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Subscription Prescription - A Step Beyond: Members Only

By Robert Roman

04/01/20

Pursuing thousands of unlimited members and recurring monthly income requires a commitment. This means dealing with recruitment, promotion, turnover rate, credit and debit card issues, and keeping up with industry best practices, which requires capital investment and personnel training.

For example, let’s consider a wash that produces 100,000 cars at $9.50 or gross sales $950,000. According to the folks that make point of sales systems, this volume may represent, on average, about 25,000 distinct customers.

Five thousand unlimited members would represent a 20 percent take rate.

If the average price were $20, the program would generate revenue of $1.0 million or $500,000 at 10 percent.

Clearly, such a program is a distinct business when compared to the baseline. So lucrative is the potential that it opened the door for digital-ready networks that are designed to solve the problem of managing a subscription program.

Networks collect customer data via apps and then use it to deliver automated marketing notifications and start unlimited plans and referral campaigns.

Most car wash subscription programs are of the monthly variety, but I did come across a few that allowed for annual payment. One scheme was buy 11 months and get one month free, another was pay a one-time fee of $370.

Interestingly, as I searched for more locations that offered an annual payment option, I noticed some companies are now excluding rideshare and ride-hailing operators, taxicabs, and commercial vehicles. I’ve also noticed some companies are now putting limitations on how many times a day a customer can use the services (e.g., twice a day).

Arguably, operators wouldn’t take such measures unless there was an issue such as rising operating expenses or exceeding capacities.

For example, Anthony Analetto with Sonny’s Carwash Factory says some washes are intentionally raising monthly subscription prices to reduce the number of members. “They’ve reached their peak capacity and are trying to scale back on the number of discounts they are extending.”

To illustrate, the per-hour requirement for a site at peak time based on 100,000 washes is 96 cars, two pay stations, and 10 vacuums.

Adding 5,000 members with each customer visiting an average of three times a month would increase annual sales volume from 100,000 to 260,000. Per-hour requirement for a site at peak times based on 260,000 washes is 250 cars, four pay stations, and 50 vacuums. Even at 10 percent or 2,500 members, the requirement is 173 cars an hour, three pay stations, and over 30 vacuums.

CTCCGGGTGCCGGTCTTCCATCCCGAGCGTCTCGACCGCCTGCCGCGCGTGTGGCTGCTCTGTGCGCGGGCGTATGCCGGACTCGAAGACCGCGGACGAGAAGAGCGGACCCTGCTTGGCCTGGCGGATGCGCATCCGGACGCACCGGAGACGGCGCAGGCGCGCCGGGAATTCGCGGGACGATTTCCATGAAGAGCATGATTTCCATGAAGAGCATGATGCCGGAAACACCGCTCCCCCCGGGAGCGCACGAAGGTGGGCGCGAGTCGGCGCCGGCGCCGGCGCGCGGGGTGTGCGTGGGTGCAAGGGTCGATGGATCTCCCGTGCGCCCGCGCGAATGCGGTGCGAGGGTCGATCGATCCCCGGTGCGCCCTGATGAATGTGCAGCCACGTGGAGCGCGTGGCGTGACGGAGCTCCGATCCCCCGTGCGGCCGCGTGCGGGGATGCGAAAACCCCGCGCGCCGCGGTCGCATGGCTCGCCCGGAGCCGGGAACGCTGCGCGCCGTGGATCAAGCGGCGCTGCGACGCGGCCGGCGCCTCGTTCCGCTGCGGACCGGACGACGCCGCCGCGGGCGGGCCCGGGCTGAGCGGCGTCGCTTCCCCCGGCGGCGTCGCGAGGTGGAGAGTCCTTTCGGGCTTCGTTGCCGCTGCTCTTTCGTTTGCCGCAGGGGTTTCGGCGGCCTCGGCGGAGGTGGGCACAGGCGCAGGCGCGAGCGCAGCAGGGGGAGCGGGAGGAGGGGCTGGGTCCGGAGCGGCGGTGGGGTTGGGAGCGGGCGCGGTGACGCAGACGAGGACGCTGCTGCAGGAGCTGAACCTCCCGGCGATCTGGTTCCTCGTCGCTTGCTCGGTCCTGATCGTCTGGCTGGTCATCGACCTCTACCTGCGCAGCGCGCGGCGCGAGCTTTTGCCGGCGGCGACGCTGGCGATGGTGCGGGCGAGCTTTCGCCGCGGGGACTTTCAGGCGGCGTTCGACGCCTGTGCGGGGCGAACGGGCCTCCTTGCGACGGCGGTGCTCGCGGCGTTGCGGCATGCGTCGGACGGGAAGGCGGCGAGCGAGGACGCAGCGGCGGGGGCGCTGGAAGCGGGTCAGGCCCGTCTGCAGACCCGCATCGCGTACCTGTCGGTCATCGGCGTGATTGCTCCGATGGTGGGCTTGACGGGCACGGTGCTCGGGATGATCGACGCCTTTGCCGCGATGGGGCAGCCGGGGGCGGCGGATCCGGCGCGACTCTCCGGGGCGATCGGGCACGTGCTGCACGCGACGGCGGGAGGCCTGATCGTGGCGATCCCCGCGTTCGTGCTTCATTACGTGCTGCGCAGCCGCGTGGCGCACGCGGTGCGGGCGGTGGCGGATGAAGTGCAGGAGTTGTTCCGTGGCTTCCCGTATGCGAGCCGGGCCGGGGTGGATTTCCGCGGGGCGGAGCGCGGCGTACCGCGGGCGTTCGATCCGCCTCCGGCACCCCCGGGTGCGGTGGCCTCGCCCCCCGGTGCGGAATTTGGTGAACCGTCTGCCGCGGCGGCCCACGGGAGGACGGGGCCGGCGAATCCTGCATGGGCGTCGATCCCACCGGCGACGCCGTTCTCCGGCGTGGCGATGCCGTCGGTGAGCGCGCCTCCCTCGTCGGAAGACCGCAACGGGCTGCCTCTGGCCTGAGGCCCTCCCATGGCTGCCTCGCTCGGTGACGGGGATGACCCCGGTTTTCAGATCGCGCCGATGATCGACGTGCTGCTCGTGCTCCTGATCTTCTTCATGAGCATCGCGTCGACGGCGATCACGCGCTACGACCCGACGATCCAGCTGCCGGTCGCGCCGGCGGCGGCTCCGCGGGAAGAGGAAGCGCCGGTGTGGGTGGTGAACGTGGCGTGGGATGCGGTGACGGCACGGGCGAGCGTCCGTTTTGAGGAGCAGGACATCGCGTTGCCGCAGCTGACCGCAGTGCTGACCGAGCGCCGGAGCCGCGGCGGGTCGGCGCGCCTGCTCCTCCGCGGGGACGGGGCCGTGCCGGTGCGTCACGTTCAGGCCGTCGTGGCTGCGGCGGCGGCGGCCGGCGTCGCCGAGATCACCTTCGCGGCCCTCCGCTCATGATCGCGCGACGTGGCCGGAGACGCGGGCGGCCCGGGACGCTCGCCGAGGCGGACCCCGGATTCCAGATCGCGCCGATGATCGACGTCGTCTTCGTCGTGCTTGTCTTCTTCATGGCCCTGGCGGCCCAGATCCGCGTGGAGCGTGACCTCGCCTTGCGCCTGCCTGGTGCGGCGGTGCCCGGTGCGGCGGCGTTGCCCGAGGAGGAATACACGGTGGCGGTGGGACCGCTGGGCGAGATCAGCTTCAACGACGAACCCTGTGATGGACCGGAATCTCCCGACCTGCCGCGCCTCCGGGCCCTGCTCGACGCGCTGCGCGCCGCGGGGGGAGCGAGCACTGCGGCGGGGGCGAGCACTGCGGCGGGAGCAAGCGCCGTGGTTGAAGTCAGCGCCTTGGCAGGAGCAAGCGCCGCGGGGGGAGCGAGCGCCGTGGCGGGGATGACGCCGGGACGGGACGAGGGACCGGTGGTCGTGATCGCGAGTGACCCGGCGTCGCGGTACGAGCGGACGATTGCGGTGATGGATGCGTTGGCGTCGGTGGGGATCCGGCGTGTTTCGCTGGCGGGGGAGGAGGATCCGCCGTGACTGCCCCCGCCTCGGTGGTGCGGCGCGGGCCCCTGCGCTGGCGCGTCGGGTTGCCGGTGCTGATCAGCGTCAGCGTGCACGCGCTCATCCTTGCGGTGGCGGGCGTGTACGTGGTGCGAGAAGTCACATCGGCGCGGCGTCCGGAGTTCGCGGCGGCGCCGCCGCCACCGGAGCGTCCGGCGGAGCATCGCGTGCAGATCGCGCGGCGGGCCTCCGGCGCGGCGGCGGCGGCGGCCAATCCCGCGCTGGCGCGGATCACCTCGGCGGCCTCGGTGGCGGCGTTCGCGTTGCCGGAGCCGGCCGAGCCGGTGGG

This underscores Analetto’s comments on the importance of designing a site to process at anticipated peak hour and selecting price points to avoid overwhelming it.

To illustrate, we did the math for a 6,000 members-only car wash with one-time price of $200. Based on unit variable cost of $1.50 and $470,000 in fixed costs, earnings before taxes would be $400,000. Six thousand members visiting an average of three times a month is 216,000 washes. So, per-hour requirement at peak times is 150 cars and 30 vacuums.

Let’s consider some of the attributes of a members-only plan. Since the business doesn’t rely on attracting transient highway traffic, it doesn’t need to be located on expensive prime real estate. This is a 100 percent “cash-less” business. This means no money to handle or bank drops to make, and self-pay terminals are not required.

One-time price of $200 eliminates the need to up-sell or pursue strategies such as top package marketing. This would allow operators more flexibility in tailoring services to control cost and speed up the process such as offering only two selections.

Another attribute involves time value of money. Experts find annual subscriptions can secure more business and cash upfront, increase cash flow, and reduce churn.

On the flip side, members-only presents the challenge of cultivating customers based on the strength of one’s marketing prowess. However, this might not be as much of a challenge as it seems.

For example, a five-mile radius contains 78.5 square miles. If population density is 1,500 per square mile, total population in the area is 117,500 or roughly 47,100 households. 6,000 households would represent 13 percent market share.

If we apply the rule of thumb that any retail store will attract 20 percent of the population in its trading area, 13 percent doesn’t seem like a lot especially now, since digital networks are available to help with the heavy lifting.

 

Bob Roman is president of RJR Enterprises – Consulting Services (www.carwashplan.com). You can reach Bob via e-mail at bob@carwashplan.com.



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